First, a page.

Then, seemingly out of the blue, interest rates for Greek government bonds started to rise drastically. Suddenly the Greek state was at the brink of default, and other European countries like Spain, Ireland, Portugal, and Italy were also in jeopardy.

Stronger European countries and the International Monetary Fund (IMF) stepped in with a $1 trillion rescue package to prevent this crisis from running its natural course — that is massive government defaults.

Historically, Greece’s De Facto Bankruptcy Is All too Common

When examining the current predicament, you could easily conclude that we’re living in extraordinary times. But looking through a historical lens immediately shows that what seems to be extraordinary is in effect somewhat normal …

Sovereign debt defaults and sovereign debt crises are nothing new at all, but as old as the government bond market. Financial history is fraught with examples of government bond investors losing big time.

In their book, This Time Is Different, Carmen M. Reinhart and Kenneth S. Rogoff give dozens and dozens of examples from 1802 Austria-Hungary until 2002 Indonesia, including countries like France, Germany, Argentina, Russia, Turkey, Sweden, Mexico, China, India, and Japan.

Government bond defaults are nothing new.
Government bond defaults are nothing new.

Now our leaders have set us up for the same fall by accumulating a debt problem so large …

There Is No Easy Way Out!

In theory there are six ways out of government debt:

Option #1— Stimulate economic growth

A growth miracle is highly unlikely here. If anything, history tells us to expect subdued growth in the aftermath of a burst housing bubble.

Option #2— Cut interest rates

Declining interest rates are already behind us. The Fed is done, interest rates are just about as low as they get.

Option #3— Bailouts by other governments

Bailouts by other governments are not an option for major economies, and totally impossible for the world’s largest economy and the world’s largest debtor, the U.S.

Since the above three options, let’s call them the easy ones, are not available for the U.S., government officials are left with the remaining three. All of them come with lots of pain …

Option #4— Implement austerity policies

Higher taxes and reduced government benefits can be a tough pill to swallow.
Higher taxes and reduced government benefits can be a tough pill to swallow.

Austerity policies mean tax hikes and spending cuts. Greece can be seen as a test of this agenda. And its citizens have responded with strikes and social unrest.

Option #5— Crank up the printing presses

Although time lags are long, money printing is probably the most alluring path for politicians. And there’s always the hope to get away with offering scapegoats, because the mechanics of inflation are difficult to understand.

The Bernanke Fed has often made clear that it strongly prefers an inflationary policy to cope with the effects of the burst bubble and the Great Recession.

That is, however, a very risky undertaking …

In fact, history shows inflation can easily get out of hand and destroy the very fabric of a society. The most prominent example was Germany in 1923 when one U.S. dollar was worth 4 trillion German marks.

And the most recent case was Zimbabwe a few years ago when at one point inflation was estimated at 6.5 quindecillion novemdecillion percent (65 followed by 107 zeros). The country has even issued the world’s first 100-trillion dollar note.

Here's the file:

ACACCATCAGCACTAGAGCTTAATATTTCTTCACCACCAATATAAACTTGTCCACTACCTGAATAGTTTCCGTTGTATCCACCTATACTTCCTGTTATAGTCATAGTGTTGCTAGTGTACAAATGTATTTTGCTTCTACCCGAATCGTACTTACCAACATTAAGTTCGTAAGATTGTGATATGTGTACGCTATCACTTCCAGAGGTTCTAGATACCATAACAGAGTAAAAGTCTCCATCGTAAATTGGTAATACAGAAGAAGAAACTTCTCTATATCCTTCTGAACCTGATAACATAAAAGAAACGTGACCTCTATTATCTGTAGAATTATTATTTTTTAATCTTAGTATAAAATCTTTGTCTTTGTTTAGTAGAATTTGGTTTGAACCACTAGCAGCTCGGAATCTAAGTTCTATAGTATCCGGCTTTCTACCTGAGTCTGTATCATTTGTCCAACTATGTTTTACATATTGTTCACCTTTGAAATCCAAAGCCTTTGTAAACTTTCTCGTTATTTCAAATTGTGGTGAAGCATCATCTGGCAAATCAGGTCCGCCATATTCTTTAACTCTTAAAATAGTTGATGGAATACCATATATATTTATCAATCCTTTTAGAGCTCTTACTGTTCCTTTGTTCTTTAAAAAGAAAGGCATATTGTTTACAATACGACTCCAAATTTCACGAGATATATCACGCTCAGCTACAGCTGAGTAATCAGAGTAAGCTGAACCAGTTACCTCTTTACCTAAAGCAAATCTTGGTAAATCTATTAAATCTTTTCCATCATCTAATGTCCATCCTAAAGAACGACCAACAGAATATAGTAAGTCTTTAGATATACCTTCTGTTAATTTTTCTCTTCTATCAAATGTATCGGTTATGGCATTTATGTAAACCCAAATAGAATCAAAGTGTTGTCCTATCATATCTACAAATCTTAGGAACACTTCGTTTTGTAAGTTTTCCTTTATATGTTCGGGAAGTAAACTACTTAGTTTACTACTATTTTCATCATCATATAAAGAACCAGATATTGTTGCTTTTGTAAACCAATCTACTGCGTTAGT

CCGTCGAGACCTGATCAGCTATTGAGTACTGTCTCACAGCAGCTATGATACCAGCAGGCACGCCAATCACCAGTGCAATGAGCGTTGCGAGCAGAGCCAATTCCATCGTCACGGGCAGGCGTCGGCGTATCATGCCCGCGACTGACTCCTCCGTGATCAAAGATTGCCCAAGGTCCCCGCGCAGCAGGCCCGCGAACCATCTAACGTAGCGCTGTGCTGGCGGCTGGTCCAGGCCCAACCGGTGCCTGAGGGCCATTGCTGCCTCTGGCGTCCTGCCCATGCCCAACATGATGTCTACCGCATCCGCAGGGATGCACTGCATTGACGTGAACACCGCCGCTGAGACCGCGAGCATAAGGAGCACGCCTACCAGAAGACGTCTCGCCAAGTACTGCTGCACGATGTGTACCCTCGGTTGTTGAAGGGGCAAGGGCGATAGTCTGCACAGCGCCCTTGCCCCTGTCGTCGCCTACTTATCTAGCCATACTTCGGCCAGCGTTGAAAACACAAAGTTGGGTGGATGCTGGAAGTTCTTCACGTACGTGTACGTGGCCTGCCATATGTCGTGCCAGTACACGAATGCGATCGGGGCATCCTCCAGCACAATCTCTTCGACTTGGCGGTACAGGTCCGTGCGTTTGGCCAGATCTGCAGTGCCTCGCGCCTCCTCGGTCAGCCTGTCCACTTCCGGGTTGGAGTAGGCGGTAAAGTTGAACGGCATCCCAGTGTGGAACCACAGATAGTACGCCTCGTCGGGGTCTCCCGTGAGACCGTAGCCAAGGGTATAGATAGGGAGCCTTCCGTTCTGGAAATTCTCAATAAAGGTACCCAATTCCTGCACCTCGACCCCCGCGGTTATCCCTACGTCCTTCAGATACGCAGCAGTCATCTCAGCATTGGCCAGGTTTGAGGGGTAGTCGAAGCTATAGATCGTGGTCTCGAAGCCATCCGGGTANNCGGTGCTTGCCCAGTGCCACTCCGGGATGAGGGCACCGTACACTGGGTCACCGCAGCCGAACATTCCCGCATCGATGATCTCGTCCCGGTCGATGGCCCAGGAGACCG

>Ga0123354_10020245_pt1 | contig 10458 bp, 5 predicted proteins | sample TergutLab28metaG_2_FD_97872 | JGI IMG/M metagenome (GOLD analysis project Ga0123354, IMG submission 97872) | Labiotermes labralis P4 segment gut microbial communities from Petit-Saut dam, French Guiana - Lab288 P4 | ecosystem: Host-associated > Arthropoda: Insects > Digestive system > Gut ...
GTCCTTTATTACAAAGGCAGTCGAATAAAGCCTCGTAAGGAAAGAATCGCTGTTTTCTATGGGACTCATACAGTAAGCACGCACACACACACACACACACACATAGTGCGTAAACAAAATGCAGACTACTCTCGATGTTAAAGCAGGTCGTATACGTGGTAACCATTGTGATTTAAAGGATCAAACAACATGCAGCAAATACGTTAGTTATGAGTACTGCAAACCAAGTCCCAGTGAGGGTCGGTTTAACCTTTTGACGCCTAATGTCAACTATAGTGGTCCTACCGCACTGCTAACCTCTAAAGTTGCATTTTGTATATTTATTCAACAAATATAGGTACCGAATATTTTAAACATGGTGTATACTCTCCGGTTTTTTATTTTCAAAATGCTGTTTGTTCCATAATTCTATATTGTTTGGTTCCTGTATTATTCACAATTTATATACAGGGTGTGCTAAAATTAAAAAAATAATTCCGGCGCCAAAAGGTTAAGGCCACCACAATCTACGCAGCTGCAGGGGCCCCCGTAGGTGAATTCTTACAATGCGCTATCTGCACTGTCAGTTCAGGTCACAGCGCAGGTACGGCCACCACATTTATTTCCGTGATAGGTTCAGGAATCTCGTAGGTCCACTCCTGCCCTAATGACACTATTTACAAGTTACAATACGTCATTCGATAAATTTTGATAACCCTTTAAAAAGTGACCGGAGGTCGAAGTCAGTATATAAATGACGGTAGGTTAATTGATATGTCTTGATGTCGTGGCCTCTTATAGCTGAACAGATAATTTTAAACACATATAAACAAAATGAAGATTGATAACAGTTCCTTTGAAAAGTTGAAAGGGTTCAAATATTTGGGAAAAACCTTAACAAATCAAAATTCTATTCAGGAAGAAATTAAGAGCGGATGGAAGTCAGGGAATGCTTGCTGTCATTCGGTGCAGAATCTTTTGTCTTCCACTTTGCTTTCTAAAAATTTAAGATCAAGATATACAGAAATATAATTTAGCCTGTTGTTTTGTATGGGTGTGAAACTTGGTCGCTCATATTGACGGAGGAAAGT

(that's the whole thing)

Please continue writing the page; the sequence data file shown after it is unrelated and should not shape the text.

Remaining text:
Option #6— Default

Outright default is what happens if our leaders keep doing what they’ve been doing for the past several years. And for now, they seem determined to continue the very policies that got us into the current mess in the first place.

There are many names or euphemisms for default: Restructuring, rescheduling, repudiation, or moratorium to name just a few. But they all mean the same sad thing: Breaching the terms of debt contracts, such as bonds.

Which One Will They Choose?

So what will it be? Which way will our leaders choose to dig us out of this mountain of debt?

I think we’ll see all three in the coming years: Austerity policies, money printing, and default. It may very well differ from country to country, and it may even come as a succession.

For instance, like was done in Greece, they might first try some tax hikes and spending cuts …

But as soon as the public outcry becomes too loud to bear, politicians will quickly retreat and start money printing instead. Then the bond market could rebel forcing a return to austerity, and so on. Until, in the end, either hyperinflation or outright default terminates the whole cycle.

What Can You Do to Protect Your Wealth?

Unfortunately there is no easy answer. In my mind, though, one thing is certain: You must be as flexible as never before to act early on initial signs of important policy shifts.

Right now, my cyclical model is giving clear signals of a coming recession or another down leg in a running depression. The right thing to consider doing in this phase of the cycle is avoiding risk, especially stocks and junk bonds.

Best wishes,

Claus

This investment news is brought to you by Money and Markets. Money and Markets is a free daily investment newsletter from Martin D. Weiss and Weiss Research analysts offering the latest investing news and financial insights for the stock market, including tips and advice on investing in gold, energy and oil. Dr. Weiss is a leader in the fields of investing, interest rates, financial safety and economic forecasting. To view archives or subscribe, visit http://www.moneyandmarkets.com.


© 2005-2019 http://www.MarketOracle.co.uk - The Market Oracle is a FREE Daily Financial Markets Analysis & Forecasting online publication.


Post Comment

Only logged in users are allowed to post comments. Register/ Log in

6 Critical Money Making Rules